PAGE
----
Performance of bacteria filters
Respir Care, 1980 Nov;25(11):1127-35Autores:
Dryden, G.E.; Dryden, S.R.; Brown, D.G.; Schatzle, K.C.; Godzeski, C.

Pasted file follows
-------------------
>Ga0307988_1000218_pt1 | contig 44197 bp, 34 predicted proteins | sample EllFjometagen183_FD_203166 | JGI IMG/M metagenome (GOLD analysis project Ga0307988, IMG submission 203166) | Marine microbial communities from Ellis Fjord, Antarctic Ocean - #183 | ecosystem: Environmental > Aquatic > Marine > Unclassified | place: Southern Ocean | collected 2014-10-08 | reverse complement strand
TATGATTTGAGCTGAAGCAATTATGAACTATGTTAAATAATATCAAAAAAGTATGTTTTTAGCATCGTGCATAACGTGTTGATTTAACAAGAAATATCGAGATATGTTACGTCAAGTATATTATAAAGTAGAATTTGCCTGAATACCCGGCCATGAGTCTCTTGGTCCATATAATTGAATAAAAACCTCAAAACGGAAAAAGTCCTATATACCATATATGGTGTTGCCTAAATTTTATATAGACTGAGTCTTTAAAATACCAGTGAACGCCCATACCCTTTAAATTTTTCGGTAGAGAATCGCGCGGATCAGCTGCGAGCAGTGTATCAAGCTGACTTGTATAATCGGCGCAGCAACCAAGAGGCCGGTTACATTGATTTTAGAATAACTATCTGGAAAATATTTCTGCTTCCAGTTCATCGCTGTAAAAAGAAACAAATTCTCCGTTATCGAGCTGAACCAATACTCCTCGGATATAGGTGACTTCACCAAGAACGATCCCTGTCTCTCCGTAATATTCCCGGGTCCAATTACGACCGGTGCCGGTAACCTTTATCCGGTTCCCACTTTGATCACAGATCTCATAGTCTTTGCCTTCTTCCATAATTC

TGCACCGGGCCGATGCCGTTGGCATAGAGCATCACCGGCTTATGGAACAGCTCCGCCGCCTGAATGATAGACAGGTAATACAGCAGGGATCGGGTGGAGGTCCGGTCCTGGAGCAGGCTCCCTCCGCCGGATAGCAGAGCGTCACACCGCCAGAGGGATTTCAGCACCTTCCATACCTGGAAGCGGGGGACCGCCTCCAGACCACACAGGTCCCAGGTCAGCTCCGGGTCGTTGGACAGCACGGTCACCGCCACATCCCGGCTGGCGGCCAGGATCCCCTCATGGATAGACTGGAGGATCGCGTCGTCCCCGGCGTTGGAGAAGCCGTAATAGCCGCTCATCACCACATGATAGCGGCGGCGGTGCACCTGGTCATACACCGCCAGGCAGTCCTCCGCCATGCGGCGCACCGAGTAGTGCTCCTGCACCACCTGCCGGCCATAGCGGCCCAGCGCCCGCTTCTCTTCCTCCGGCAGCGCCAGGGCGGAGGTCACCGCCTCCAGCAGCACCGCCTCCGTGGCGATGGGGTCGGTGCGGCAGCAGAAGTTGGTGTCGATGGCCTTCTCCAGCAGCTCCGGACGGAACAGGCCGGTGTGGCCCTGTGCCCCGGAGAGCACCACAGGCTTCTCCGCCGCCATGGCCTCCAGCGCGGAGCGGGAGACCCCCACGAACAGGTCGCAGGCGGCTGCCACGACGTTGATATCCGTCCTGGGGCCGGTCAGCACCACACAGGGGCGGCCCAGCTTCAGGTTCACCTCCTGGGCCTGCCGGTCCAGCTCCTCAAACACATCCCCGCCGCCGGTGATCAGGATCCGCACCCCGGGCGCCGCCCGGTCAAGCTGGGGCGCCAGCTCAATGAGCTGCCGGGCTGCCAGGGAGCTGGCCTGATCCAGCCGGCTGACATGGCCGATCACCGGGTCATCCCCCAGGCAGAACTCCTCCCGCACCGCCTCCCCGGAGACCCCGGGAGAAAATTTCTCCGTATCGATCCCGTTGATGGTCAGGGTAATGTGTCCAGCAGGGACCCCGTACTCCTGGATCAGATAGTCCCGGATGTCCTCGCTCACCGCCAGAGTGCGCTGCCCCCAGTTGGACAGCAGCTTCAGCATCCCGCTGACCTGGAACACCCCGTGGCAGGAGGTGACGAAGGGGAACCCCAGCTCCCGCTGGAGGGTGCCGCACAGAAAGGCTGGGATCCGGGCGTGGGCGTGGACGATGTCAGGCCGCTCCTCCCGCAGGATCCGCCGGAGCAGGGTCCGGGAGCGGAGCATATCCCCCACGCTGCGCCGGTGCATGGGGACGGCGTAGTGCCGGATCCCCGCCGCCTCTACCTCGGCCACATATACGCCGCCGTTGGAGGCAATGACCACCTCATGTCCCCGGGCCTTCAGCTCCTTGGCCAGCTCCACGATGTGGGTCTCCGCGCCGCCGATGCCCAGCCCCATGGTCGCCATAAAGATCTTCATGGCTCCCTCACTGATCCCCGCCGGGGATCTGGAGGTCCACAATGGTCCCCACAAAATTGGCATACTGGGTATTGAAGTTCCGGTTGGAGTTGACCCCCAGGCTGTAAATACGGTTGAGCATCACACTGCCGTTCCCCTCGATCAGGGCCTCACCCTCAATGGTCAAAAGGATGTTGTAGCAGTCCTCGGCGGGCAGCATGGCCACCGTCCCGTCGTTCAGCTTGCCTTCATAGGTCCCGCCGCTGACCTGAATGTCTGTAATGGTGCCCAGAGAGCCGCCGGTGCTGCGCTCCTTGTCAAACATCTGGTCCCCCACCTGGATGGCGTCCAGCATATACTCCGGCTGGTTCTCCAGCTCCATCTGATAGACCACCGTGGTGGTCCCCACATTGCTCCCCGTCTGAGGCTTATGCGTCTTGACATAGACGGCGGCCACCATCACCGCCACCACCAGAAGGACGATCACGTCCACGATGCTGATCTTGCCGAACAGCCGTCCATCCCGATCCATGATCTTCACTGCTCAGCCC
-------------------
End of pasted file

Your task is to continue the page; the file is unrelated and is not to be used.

Several kinds and brands of bacteria filters are commercially available for use in anesthesia and respiratory therapy applications. Clinical experience of high airflow resistance, ruptured media, failure to retain visible dust particles, and lack of consistent performance statements or warranties by manufacturers about their bacteria filters prompted a study of the performance of 13 different filters. The filters were challenged by mineral oil droplets, Serratia marcescens and Excherichia coli bacteriophages T4 and T7, tobacco smoke, nebulized india ink, dioctylphthalate smoke (DOP), and water. Results showed that viable bacterial passed through some filters, many filters were unable to retain visible ink or tobacco smoke particles, and resistance to airflow was increased two-fold or more in many filters when the filters were laden with 10 ml of water. Conflicting data resulted from two different types of DOP testing machines. There was a wide variation in performance among the different brands of filters; variable results also were seen within a given brand. Five brands of filters met the federal DOP standards for HEPA filters, but the wide variation in DOP testing results with two different kinds of DOP machines indicates a need for better standards. The DOP 0.3-micron bubble test is the most readily available nontoxic test to rate filtration efficiency; however, the DOP efficiency rating cannot be used to equate equivalent performance against infectious organisms.Dryden, G.E. ... [et al.]
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